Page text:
Birmingham Pride, which kicks off Pride
season in the UK, held a minute of silence to remember the victims of
Monday's terrorist attack in Manchester.
Twenty-two people died and dozens more
were injured when Salman Abedi blew himself up as people were leaving
an Ariana Grande concert. Police say at least eight people have been
arrested in what is believed to be a terrorist network.
Grande, 23, is a vocal supporter of
LGBT rights, and Manchester is known for its gay village lined with
bars and restaurants, which attracts more than 20,000 visitors each
weekend. It is uncertain whether Manchester was targeted for its
“Of course Pride is always a very big
event in Birmingham,” Mayor Andy Street told the crowd, “but this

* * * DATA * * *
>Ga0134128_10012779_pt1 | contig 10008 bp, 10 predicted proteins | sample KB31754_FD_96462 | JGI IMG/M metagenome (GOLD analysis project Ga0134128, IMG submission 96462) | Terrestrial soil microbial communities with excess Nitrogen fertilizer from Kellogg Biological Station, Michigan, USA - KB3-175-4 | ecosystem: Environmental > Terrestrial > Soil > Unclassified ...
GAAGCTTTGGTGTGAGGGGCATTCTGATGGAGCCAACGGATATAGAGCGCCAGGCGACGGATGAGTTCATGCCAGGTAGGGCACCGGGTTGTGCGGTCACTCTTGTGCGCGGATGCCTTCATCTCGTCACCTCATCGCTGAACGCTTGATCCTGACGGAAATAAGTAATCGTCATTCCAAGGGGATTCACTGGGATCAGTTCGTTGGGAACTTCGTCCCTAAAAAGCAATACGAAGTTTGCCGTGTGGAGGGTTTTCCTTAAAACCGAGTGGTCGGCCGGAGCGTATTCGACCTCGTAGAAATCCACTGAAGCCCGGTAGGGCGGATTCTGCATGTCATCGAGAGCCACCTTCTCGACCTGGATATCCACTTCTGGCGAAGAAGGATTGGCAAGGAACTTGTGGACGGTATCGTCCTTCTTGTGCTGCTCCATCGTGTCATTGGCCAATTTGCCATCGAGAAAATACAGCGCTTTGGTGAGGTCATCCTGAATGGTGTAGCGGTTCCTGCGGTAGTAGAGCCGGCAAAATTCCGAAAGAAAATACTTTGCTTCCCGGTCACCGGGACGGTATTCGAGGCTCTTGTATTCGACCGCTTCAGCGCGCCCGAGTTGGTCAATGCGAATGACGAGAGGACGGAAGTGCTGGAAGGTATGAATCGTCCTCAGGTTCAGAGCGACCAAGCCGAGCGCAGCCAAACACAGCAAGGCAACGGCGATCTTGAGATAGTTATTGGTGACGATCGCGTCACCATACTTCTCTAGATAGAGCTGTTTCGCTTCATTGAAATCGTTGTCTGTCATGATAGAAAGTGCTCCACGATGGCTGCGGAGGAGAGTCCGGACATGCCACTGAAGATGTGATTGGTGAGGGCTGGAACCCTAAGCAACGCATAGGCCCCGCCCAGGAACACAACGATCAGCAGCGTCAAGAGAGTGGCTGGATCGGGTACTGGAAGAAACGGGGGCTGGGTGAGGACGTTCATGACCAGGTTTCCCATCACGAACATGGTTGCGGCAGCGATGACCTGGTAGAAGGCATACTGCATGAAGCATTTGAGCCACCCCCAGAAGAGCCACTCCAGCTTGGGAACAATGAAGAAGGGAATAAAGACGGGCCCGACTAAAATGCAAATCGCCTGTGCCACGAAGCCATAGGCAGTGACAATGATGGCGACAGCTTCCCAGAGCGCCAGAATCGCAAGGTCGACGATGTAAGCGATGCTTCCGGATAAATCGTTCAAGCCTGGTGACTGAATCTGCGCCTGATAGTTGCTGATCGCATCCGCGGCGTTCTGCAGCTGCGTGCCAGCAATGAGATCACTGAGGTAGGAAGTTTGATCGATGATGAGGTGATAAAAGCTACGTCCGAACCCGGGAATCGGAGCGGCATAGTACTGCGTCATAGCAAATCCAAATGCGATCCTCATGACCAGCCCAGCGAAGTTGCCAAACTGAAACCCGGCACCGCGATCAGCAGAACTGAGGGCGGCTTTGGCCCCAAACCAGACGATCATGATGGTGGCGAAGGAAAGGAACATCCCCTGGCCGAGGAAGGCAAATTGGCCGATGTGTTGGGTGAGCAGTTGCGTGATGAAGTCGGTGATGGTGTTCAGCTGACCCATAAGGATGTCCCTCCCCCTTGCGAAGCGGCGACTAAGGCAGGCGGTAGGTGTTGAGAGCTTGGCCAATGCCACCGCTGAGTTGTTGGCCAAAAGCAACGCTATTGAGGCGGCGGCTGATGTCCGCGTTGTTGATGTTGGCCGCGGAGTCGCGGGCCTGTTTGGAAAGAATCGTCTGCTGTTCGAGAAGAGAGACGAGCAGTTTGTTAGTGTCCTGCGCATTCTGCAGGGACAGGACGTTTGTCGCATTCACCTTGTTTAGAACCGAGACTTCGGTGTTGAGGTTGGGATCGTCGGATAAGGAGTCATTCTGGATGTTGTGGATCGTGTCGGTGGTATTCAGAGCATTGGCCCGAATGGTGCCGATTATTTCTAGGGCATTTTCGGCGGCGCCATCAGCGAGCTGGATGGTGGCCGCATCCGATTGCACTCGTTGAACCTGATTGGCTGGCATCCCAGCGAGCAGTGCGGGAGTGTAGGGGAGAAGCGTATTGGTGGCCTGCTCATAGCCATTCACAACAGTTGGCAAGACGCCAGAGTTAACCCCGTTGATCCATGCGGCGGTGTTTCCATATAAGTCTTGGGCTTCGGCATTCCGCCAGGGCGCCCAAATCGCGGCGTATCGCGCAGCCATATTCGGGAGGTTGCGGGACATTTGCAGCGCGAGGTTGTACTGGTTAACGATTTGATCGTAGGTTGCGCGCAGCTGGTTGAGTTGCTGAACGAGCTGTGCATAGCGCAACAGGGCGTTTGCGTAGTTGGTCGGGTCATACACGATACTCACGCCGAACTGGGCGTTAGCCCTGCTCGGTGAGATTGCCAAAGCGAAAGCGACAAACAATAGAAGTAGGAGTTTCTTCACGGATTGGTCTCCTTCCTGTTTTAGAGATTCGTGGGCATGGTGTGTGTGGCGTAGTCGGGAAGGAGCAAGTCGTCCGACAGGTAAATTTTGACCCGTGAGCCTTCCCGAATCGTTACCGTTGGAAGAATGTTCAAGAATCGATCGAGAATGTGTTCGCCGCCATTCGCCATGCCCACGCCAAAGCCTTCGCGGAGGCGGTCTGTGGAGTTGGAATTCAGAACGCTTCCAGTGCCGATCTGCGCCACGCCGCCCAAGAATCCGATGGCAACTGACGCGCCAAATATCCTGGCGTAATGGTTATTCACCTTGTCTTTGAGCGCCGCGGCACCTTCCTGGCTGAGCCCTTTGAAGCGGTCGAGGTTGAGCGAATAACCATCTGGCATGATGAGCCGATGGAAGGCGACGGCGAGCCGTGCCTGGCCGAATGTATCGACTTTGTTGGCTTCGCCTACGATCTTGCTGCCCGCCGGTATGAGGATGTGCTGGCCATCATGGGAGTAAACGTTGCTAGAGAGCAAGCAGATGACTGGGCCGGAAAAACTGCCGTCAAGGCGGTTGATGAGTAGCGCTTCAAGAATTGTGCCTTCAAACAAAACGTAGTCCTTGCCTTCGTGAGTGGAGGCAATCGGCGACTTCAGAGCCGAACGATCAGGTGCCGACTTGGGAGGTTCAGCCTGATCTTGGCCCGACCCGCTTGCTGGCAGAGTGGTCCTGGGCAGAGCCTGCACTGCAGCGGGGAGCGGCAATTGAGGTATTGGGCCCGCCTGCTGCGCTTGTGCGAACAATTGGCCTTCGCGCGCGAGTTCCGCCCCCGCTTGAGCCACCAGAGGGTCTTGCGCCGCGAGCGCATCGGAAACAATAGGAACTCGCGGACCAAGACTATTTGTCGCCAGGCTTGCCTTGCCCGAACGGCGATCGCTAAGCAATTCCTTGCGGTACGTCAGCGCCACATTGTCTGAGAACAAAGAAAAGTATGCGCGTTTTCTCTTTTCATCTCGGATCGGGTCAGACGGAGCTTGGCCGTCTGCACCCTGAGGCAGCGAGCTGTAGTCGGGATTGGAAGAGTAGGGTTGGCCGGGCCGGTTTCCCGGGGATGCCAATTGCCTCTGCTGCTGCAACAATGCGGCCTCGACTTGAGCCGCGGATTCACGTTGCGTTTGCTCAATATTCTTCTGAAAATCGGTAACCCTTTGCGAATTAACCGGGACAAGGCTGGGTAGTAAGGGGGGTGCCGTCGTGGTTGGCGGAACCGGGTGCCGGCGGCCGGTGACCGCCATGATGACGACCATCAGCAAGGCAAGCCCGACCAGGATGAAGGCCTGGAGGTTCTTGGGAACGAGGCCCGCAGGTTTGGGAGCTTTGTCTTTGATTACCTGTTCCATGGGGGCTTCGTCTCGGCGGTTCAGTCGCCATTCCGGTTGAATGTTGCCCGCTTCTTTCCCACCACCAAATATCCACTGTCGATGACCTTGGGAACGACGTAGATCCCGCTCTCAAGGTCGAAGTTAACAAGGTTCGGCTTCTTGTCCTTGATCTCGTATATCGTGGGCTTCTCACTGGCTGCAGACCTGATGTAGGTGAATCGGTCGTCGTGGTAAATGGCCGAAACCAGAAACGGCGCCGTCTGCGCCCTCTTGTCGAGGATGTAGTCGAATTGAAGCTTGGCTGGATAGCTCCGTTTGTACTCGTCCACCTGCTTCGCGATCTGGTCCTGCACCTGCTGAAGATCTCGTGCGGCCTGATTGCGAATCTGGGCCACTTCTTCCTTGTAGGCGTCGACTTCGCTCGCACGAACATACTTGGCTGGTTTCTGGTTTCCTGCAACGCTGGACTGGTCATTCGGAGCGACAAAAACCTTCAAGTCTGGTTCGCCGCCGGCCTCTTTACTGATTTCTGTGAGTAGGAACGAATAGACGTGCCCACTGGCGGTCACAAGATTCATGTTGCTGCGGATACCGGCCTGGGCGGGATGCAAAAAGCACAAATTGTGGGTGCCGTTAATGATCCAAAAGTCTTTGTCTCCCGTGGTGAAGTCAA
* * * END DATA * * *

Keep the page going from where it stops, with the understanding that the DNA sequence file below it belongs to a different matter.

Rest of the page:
year’s is particularly poignant: 20th Pride, 50-year anniversary of
the decriminalization of homosexuality. That’s what gives the
theme this year of Love & Pride.”
“But it’s particularly poignant
given the events in Manchester earlier in the week, so I just want to
say an enormous thank you for everyone coming together to show our
defiance over what’s happened in Manchester, and our belief in a
tolerant, inclusive community irrespective of one’s background,
faith or sexuality.”
The moment of silence was held at
Victoria Square before the parade kicked off.